for resulting in ADEs (eg, inappropriate dosing of imipenem in a patient with
renal failure), and secondary prevention alerts, which detect potential ADEs
before maximal patient injury has occurred (eg, new-onset thrombocytopenia
in a patient receiving heparin sodium).
Specific ADEs were selected for inclusion based on clinical significance
and the presence of specific risk factors for injury in our databases. Adverse
drug events resulting from drug interactions and allergies were already being
addressed at our institution through computerized decision support, and therefore
were not included.
Thirty-seven drug- or drug class–specific ADEs were targeted.
These are listed in Table 1 and
represent the most common categories of ADEs described in the Harvard Medical
Practice Study,2 with the exception of allergic
We developed and pilot tested computer programs to generate alerts for
each of the targeted ADEs. The logic statements within the programs each contained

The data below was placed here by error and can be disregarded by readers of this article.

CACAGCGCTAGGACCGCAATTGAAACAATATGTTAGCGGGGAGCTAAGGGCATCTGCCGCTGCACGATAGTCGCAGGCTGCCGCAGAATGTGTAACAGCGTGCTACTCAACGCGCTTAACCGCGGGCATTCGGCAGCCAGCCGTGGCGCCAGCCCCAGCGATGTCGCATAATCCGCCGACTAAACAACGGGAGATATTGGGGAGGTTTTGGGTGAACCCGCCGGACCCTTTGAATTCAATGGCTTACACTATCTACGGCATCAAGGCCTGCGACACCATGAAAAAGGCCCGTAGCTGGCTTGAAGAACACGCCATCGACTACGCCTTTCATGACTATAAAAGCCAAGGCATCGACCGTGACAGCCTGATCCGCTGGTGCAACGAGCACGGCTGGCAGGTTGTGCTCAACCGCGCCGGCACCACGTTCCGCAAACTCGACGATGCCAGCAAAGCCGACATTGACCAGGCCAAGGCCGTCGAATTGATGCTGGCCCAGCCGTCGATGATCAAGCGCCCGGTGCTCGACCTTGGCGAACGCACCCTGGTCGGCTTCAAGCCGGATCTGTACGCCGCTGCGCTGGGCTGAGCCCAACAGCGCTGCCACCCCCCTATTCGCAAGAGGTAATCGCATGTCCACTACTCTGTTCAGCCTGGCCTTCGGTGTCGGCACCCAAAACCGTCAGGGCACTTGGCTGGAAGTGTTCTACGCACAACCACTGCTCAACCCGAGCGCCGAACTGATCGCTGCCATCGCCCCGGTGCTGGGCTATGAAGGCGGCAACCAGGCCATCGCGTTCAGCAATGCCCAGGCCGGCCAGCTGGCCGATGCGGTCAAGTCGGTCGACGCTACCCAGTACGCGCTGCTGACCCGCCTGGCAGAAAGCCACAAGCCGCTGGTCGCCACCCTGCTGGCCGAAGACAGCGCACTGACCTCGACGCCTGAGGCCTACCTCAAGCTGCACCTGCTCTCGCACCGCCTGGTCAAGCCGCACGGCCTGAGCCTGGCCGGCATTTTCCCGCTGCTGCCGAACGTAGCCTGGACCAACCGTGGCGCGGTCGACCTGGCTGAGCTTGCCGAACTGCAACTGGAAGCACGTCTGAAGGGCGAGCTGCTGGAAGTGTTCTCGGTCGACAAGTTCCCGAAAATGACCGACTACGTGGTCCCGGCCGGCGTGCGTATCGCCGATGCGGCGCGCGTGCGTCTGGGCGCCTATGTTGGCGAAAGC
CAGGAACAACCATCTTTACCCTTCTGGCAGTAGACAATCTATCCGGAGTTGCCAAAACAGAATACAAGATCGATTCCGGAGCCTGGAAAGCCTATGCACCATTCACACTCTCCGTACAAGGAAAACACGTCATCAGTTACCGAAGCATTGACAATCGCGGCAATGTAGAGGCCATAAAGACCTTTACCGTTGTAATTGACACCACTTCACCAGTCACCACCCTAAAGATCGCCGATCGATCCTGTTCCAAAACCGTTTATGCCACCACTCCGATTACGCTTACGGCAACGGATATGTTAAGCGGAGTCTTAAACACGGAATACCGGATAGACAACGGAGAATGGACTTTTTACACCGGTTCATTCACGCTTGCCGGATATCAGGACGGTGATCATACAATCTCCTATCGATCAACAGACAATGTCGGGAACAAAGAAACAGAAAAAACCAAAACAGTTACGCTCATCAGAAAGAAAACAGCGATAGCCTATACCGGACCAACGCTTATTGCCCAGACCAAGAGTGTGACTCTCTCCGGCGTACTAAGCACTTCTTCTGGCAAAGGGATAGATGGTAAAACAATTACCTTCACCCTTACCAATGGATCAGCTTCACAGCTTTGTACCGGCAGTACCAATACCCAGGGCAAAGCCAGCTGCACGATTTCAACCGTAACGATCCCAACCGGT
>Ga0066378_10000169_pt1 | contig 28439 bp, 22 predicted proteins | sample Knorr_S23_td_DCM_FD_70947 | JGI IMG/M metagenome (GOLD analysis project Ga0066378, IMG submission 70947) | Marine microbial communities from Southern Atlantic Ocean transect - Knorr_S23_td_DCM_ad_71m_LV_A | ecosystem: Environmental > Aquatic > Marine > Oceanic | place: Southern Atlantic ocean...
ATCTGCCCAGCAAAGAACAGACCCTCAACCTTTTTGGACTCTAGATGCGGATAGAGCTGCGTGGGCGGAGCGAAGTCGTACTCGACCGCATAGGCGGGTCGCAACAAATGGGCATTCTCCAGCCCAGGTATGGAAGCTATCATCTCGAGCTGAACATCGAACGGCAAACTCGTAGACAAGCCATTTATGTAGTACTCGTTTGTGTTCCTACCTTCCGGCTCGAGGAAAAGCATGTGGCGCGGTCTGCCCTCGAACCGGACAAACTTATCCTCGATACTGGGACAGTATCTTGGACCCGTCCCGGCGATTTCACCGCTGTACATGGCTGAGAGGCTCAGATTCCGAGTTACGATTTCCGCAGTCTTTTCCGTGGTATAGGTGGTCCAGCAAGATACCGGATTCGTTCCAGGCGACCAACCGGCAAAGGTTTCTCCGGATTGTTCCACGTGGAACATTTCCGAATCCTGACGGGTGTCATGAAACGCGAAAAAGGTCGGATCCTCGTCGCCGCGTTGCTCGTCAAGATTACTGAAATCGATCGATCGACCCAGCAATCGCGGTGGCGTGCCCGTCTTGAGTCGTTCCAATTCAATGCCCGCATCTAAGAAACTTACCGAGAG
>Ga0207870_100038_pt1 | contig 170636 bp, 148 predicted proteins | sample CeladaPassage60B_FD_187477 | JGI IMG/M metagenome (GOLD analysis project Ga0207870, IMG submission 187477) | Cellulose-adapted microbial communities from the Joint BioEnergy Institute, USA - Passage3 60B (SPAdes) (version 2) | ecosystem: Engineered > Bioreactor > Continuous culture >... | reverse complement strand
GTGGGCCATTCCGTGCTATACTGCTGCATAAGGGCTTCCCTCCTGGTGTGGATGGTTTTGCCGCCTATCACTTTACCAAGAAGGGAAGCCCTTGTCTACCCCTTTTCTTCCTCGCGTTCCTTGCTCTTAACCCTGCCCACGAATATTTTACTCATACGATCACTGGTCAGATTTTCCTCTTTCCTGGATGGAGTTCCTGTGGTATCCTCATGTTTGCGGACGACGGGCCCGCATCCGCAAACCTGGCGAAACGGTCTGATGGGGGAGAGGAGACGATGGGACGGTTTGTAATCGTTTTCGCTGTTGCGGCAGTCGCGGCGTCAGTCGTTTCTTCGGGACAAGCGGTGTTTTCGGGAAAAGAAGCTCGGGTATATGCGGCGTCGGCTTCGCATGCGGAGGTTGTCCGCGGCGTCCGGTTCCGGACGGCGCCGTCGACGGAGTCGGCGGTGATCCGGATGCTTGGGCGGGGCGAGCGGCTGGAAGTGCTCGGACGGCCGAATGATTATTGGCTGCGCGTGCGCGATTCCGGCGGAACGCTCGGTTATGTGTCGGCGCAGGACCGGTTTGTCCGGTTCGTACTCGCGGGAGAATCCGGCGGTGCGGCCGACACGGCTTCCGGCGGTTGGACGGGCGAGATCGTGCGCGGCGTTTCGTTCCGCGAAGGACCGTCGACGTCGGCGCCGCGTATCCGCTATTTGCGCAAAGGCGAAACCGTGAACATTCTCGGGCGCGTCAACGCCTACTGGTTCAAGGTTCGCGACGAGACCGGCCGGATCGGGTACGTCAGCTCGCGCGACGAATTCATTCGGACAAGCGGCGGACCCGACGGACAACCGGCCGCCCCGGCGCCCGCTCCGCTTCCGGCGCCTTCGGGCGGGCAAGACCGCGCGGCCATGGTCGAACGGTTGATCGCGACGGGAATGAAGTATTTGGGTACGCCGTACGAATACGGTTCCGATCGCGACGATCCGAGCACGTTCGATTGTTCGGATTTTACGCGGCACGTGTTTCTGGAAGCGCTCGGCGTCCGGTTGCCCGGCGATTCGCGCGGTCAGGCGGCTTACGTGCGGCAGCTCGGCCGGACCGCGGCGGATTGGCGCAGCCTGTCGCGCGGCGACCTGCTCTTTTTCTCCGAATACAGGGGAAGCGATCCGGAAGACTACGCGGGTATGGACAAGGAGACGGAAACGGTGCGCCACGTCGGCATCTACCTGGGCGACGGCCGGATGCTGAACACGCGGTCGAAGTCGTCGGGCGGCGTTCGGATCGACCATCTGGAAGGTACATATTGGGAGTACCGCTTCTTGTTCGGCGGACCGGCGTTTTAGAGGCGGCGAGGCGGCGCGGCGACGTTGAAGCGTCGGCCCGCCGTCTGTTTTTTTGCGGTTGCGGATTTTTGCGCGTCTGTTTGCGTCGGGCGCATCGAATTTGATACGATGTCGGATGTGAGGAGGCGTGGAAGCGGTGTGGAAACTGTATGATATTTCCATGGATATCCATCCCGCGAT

a trigger premise (describing a clinical situation in which injury secondary
to an ADE might be imminent) and a recommendation to avoid injury (eg, if
a verified serum potassium level exceeds 6.0 mmol/L and the patient is receiving
potassium chloride, then print an alert recommending discontinuation). Table 1 includes simplified logic for each
Programs involving drug dose adjustment in renal failure use the method
described by Jelliffe16 to estimate creatinine
clearance17 and the American College of Physicians'
recommendations for appropriate drug dosing.18
Programming was performed using Cerner Rule Editor (Cerner Corp). Systems
for physician alert notification were developed.
Pharmacists evaluated each alert that printed out in the pharmacy. This
involved confirmation of the information that triggered the alert and discussion
with nurses regarding the patient's clinical condition when necessary. The
pharmacist contacted the attending physician when the alert recommendations
seemed appropriate given the clinical situation. Alerts designed to prevent
radiocontrast media nephrotoxicity were evaluated by radiology technicians
and brought to the attention of the attending radiologist when appropriate.
We collected data on consecutive alerts that fired between July 1, 1997,